The Night of the Hunter (1955)
Written by James Agee
Directed by Charles Laughton
Of my thirty-nine years on this earth, the last thirty-fours (sans one) have been lived in the American South, specifically Tennessee. The American South is a complex region, the hub of an insurrection that led to the Civil War. The place where slavery festered and even upon its dissolution, its legacy poisoned any possibility of a greater sense of community to the present day. Jim Crow was born here. The American South is a “Christ-haunted landscape,” as author Flannery O’Connor once said, words that could not be truer. Churches pop up so that one city block is crammed full with them. A drive through the country will guarantee passing by at least half a dozen. History and Religion bleed through the trunks of the trees and up through the lawns. These are Visions of the American South.
The Night of the Hunter takes us back to Depression Era West Virginia. Ben Harper (Peter Graves), a desperate father who refuses to allow his children to suffer during this time, robs a bank, killing two men. Ben reaches his home before the police catch up with him and hides the cash inside the doll of his daughter Pearl, pledging his son to promise never to reveal the location. Ben is sent to the penitentiary, where he waits to be hung until dead. Ben’s cellmate is Reverend Harry Powell (Robert Mitchum), a traveling preacher who preys on widows, murdering them and taking their wealth. The authorities don’t know this, and Powell was picked up for driving a stolen car.
Powell is desperate to discover where Ben has hidden the money and gets some hints during the man’s dreaming murmurs. Ben is killed, and Powell is released, and the Reverend heads to Harper’s home. Powell quickly goes about wooing Ben’s widow Willa (Shelley Winters), claiming to be a former guard at the prison who felt sympathy for the Harpers. John doesn’t trust Powell from the get-go, and Pearl just seems confused. The man’s nefarious intent begins to show itself, and the children are thrust into a nightmarish odyssey across the Southern landscape as the film evokes the imagery of fairy tales.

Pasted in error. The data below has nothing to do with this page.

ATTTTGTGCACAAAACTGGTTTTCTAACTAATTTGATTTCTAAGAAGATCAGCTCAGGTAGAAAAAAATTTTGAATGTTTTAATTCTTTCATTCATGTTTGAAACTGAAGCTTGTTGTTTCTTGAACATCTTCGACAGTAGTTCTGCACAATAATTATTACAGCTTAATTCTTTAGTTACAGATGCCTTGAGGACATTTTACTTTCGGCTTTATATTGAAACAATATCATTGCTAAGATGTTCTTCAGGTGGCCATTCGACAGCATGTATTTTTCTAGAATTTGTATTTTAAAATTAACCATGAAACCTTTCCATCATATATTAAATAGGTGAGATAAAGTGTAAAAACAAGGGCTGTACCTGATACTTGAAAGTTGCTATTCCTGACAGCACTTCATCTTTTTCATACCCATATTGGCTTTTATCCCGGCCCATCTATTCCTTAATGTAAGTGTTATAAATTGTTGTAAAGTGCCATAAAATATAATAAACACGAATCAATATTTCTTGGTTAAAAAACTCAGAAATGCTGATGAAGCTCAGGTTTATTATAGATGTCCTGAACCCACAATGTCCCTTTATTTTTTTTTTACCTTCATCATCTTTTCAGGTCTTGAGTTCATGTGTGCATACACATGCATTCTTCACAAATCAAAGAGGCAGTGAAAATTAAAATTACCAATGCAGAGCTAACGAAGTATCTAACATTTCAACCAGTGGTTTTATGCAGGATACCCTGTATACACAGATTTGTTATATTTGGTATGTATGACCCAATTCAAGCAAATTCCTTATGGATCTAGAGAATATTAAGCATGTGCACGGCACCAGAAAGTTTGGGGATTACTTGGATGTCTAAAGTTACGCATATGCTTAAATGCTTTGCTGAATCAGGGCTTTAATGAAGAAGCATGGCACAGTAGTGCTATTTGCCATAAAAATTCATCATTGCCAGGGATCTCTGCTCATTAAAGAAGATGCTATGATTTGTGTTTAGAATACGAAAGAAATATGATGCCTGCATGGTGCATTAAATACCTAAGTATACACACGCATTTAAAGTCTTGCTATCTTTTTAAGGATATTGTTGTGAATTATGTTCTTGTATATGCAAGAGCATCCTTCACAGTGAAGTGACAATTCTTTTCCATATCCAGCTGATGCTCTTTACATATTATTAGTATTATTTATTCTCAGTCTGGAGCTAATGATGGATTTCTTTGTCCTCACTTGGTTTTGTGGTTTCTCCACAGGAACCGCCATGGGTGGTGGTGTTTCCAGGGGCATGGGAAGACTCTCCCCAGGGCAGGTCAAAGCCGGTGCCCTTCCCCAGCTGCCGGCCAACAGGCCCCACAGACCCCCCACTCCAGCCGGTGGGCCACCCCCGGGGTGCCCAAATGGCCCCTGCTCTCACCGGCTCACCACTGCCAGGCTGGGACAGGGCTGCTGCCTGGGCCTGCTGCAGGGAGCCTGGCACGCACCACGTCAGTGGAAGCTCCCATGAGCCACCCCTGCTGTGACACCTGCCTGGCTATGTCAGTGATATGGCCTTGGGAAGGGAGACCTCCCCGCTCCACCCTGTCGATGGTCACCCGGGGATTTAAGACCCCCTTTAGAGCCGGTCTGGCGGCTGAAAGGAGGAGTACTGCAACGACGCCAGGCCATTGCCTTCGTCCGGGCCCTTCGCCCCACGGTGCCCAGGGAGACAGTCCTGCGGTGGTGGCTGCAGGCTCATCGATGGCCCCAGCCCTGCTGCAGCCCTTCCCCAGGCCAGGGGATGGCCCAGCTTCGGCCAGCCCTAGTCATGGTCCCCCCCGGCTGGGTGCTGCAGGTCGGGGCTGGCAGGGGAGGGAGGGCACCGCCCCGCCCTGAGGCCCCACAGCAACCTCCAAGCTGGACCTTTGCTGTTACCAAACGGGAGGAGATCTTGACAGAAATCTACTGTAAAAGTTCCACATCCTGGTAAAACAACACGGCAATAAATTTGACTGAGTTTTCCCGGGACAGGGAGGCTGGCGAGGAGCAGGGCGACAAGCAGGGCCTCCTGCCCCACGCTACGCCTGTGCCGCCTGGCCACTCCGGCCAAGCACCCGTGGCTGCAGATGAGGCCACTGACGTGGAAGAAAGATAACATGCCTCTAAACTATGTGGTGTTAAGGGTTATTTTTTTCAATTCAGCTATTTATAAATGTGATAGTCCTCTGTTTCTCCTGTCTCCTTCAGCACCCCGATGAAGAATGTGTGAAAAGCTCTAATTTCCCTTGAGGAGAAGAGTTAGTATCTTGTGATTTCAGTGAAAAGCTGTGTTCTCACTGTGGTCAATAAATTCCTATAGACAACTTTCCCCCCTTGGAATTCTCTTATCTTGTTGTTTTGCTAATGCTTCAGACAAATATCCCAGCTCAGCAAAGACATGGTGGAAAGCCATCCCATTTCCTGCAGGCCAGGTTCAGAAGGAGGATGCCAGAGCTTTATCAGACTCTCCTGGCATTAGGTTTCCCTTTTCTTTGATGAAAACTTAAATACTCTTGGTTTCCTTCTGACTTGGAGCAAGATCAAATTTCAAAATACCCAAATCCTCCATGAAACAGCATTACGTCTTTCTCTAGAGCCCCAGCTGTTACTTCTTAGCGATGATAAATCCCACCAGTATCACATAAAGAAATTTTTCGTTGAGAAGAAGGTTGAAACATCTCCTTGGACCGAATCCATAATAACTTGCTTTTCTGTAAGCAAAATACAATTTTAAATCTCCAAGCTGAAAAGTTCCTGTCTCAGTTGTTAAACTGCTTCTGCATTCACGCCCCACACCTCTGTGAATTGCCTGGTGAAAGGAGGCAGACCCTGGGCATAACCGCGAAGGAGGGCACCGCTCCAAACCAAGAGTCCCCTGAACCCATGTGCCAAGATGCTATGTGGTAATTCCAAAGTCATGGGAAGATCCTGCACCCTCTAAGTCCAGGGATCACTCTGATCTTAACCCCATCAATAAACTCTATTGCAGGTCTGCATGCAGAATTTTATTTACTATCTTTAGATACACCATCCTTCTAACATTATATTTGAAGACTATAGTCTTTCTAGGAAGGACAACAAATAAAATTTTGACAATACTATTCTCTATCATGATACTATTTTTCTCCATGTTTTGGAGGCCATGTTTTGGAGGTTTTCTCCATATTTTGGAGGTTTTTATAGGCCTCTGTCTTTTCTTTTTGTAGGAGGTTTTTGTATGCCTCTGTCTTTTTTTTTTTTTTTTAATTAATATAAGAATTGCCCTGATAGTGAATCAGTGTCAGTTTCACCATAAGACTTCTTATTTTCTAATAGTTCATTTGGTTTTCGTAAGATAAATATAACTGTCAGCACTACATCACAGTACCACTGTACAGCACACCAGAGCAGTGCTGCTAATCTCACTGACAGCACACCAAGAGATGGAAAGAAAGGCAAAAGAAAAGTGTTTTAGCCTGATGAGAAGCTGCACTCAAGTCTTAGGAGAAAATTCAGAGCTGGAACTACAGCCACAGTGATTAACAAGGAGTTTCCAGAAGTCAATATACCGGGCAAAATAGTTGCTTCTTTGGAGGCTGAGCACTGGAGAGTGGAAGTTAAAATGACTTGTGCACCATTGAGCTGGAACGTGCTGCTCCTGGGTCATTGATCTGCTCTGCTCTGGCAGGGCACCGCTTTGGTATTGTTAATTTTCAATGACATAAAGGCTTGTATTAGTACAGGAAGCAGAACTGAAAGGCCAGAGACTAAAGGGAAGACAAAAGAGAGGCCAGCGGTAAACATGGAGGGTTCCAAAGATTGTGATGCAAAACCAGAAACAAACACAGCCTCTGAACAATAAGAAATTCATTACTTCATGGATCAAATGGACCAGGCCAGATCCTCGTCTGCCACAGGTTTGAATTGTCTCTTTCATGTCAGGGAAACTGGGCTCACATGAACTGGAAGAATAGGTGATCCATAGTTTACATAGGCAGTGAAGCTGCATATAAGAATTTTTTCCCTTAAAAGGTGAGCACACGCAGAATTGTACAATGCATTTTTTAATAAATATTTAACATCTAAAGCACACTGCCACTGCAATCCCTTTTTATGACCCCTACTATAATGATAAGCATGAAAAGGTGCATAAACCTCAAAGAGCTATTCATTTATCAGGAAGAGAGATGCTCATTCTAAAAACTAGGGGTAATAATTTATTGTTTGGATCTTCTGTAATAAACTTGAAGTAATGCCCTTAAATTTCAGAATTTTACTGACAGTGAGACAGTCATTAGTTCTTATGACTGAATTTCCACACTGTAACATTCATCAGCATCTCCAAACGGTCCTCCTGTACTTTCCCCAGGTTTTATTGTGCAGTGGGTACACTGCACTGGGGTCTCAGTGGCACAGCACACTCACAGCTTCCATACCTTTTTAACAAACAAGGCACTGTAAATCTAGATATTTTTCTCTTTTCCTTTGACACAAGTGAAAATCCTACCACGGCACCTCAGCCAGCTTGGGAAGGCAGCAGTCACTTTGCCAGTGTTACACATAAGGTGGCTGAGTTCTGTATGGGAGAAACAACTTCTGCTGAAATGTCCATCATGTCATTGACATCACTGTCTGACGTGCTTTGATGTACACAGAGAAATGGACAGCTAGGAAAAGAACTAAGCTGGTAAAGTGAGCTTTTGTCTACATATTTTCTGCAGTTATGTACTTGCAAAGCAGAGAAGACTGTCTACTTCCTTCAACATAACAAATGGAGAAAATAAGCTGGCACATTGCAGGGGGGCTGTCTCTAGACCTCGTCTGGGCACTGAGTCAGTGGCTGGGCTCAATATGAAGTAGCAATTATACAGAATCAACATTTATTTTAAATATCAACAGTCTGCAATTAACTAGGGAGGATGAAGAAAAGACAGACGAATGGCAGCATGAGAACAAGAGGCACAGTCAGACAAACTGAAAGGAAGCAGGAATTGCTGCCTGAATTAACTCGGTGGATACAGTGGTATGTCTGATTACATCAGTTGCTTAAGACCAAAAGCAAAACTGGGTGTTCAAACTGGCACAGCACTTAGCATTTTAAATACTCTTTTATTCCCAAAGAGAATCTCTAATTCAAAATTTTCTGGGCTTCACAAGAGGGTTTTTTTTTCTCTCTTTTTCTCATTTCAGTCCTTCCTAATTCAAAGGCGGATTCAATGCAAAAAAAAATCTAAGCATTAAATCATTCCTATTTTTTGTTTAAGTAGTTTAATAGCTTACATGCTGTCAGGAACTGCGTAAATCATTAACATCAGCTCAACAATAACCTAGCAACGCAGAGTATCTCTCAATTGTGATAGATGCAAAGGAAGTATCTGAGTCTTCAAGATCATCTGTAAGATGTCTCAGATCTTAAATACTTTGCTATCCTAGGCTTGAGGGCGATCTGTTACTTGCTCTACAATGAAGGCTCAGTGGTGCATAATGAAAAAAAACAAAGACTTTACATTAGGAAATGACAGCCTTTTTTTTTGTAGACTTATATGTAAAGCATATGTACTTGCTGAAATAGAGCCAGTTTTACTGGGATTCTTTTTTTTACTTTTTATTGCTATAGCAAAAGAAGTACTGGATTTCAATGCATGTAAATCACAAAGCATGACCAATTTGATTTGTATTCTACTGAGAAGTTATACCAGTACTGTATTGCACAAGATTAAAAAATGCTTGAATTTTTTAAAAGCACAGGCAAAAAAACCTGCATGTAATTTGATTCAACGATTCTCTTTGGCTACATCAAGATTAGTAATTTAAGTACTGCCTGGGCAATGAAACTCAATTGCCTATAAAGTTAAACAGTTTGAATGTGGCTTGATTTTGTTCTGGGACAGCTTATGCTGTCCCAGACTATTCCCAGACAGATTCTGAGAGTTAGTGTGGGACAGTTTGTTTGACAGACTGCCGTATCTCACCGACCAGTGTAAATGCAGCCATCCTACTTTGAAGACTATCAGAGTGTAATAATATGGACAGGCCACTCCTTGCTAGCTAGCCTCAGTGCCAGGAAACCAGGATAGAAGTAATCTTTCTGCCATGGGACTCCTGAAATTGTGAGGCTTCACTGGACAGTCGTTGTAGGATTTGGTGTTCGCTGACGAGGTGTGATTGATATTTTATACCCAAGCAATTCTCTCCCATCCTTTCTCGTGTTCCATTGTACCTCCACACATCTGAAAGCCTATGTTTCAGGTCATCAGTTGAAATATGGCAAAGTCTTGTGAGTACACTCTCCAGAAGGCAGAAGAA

The Night of the Hunter is an American masterpiece. At the close, my first thought was how powerful my emotions became in the second half of the film. There is a thread of profound melancholy woven through the narrative evoking your deepest sympathies for these children. During their river journey, the atmosphere is ratcheted up with stylistic deep-focus cinematography and evocative music. This was when I was the most overcome with sadness, these children had lost everything and were now cast out into a dark, foreboding world. The three adults in their daily lives fail to protect them before they set out, succumbing to alcohol, delusion, and haughtiness. Despite this taking place in the Depression, the sentiments of cold adults towards children feel all too relevant.
Charles Laughton, an actor by trade (Witness for the Prosecution, Spartacus), shows a deft hand with scene composition, particularly lighting. He uses shadows to accentuate scenes, giving an otherworldly quality to some scenes. He directs Robert Mitchum to display an air of sexual menace that creates complexity in the Reverend. Powell is obsessed with wielding the word of God like a hammer and has sexual hangups, refusing to consummate his marriage with Willa. Yet he uses his natural charisma to lure people into his trust.
Operating at Powell’s mirror is Mrs. Cooper (Lillian Gish), the eventual angel who saves the children. She is also profoundly religious but doesn’t see it as a cudgel. Cooper specializes in taking children who are orphaned or whose parents cannot care for them on their own. When one of her charges admits to sneaking away and becoming intimate with teenage boys, Mrs. Cooper does not shame her but states she understand the girl is seeking the love she never had and expresses a will to help her. The clash between Powell and Cooper is short but powerful, underlying the picture’s mythic fairy tale qualities. The Night of the Hunter captures the spiritual power in the Southern landscape and the duality that makes it such a complex topic to present in movies.